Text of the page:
Canada’s top energy producers have been plagued with pipeline shortages, often turning to rail cars to get their product to market.
This has been great news for Canadian National Railway (TSX:CNR)(NYSE:CNI). Approximately 20% of the company’s traffic is either in petroleum or chemicals. CN’s network — which covers all of Canada and portions of the United States — is well positioned to take Alberta crude to American refineries. CN’s network even stretches down far enough it can take crude to ports on the Gulf of Mexico for export.
CN is also benefiting from the energy production in a different way. Fracking requires a great deal of sand, which is used to prop open the cracks formed by the process. CN shipped 131,000 carloads of sand in 2017 and is on pace to do similar volumes in 2018.
One disadvantage to shipping oil by rail is the risk of a catastrophic spill: just one derailment could dump massive amounts of oil onto fragile ecosystems. Of course, the last thing a rail operator wants is to have a spill. It’s not just for environmental reasons, either. Train accidents are also expensive.
Canadian National wants to change the way oil is shipped by rail. The company is working on a revolutionary new solution, a process that would allow it to ship oil as a dry product. This would open up all sorts of interesting opportunities for both CN and Canada’s top energy producers.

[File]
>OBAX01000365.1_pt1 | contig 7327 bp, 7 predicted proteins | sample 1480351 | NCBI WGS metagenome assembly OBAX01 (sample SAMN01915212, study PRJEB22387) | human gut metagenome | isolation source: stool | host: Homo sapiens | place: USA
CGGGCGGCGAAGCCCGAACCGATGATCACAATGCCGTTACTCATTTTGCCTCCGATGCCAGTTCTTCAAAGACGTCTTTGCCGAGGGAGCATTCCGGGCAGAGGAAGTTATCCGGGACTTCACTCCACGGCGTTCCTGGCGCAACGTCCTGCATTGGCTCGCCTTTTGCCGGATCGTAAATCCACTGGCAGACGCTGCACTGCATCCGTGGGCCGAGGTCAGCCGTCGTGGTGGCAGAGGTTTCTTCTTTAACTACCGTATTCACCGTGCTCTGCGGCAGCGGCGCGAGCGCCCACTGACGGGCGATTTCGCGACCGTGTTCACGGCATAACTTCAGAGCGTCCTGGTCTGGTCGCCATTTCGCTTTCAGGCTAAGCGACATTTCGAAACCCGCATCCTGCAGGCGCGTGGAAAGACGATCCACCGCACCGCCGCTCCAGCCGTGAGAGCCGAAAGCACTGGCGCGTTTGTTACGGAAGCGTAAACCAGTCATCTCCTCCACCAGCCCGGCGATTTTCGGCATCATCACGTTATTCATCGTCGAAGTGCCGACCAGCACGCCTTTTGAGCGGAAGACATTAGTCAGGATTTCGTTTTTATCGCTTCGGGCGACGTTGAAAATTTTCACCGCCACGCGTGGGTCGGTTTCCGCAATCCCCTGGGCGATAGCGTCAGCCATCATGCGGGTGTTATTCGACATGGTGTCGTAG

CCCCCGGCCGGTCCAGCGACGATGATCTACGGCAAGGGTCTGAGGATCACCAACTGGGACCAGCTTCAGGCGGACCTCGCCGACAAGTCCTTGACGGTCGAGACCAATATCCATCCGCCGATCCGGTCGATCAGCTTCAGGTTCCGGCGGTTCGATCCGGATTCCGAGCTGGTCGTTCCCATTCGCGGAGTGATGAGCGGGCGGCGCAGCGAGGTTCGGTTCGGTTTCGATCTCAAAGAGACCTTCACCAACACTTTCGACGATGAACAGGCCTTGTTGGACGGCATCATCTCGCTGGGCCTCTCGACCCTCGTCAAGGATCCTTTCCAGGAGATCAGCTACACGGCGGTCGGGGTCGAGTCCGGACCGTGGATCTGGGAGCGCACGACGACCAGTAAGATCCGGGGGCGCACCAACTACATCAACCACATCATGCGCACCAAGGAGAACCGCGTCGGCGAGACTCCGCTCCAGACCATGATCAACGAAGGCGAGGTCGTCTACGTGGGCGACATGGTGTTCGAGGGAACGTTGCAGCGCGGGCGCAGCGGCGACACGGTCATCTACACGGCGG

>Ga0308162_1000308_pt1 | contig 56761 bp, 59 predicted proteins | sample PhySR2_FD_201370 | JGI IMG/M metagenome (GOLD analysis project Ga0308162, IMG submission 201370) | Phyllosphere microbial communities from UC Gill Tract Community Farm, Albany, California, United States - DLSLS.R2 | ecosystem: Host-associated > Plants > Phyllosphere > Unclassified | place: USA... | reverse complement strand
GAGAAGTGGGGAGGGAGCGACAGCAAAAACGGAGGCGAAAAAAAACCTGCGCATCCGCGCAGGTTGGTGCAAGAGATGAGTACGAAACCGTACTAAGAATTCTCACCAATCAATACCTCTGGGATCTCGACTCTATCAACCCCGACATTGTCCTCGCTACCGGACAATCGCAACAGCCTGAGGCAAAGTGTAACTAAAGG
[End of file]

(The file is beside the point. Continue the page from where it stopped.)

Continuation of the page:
The technology — which has been dubbed Canapux because the end product resembles a hockey puck — seems pretty simple on the surface.
The process takes bitumen, runs it through a processing process, and spits out a product about the size of a bar of soap emerges. The puck is then coated with a polymer finish that protects it from both leaking and outside forces. The pucks are flammable, but only if temperatures exceed 145 degrees Celsius.
The end product is fully sealed and can be shipped just like any other dry product. If there’s ever a spill the product is simply picked up with no long-term impact to the environment. Obviously, this makes the shipping process much easier.
When the pucks are delivered to their final destination, the polymer is then separated from the bitumen, leaving the latter ready to be refined. The polymer can then be sold on the open market or shipped back to the original processing center for the next batch of bitumen.
CN has many ways to win if this process catches on. It could build processing centers near large oil sands projects. Depending on cost, some producers who currently use pipelines to get their product to market may switch. And perhaps most important, it could open up huge export potential.
As we’ve seen with recent pipeline expansion efforts, many people don’t want a pipeline in their own backyard, which has hampered efforts to market Canadian crude worldwide. But if oil is shipped in a safe pellet form, it can be loaded and unloaded just like any other dry good, which makes oil far easier to ship.
The bottom line
Unfortunately for CN investors, this process is likely years away from the spotlight, as it’s only at the pilot project stage today. Even if the technology works, it’s still going to take a while to build processing plants and convince oil producers to go along.
Still, investors should be looking at this today before it becomes built into CN’s stock price. By the time this becomes a sure thing, it’ll be far too late.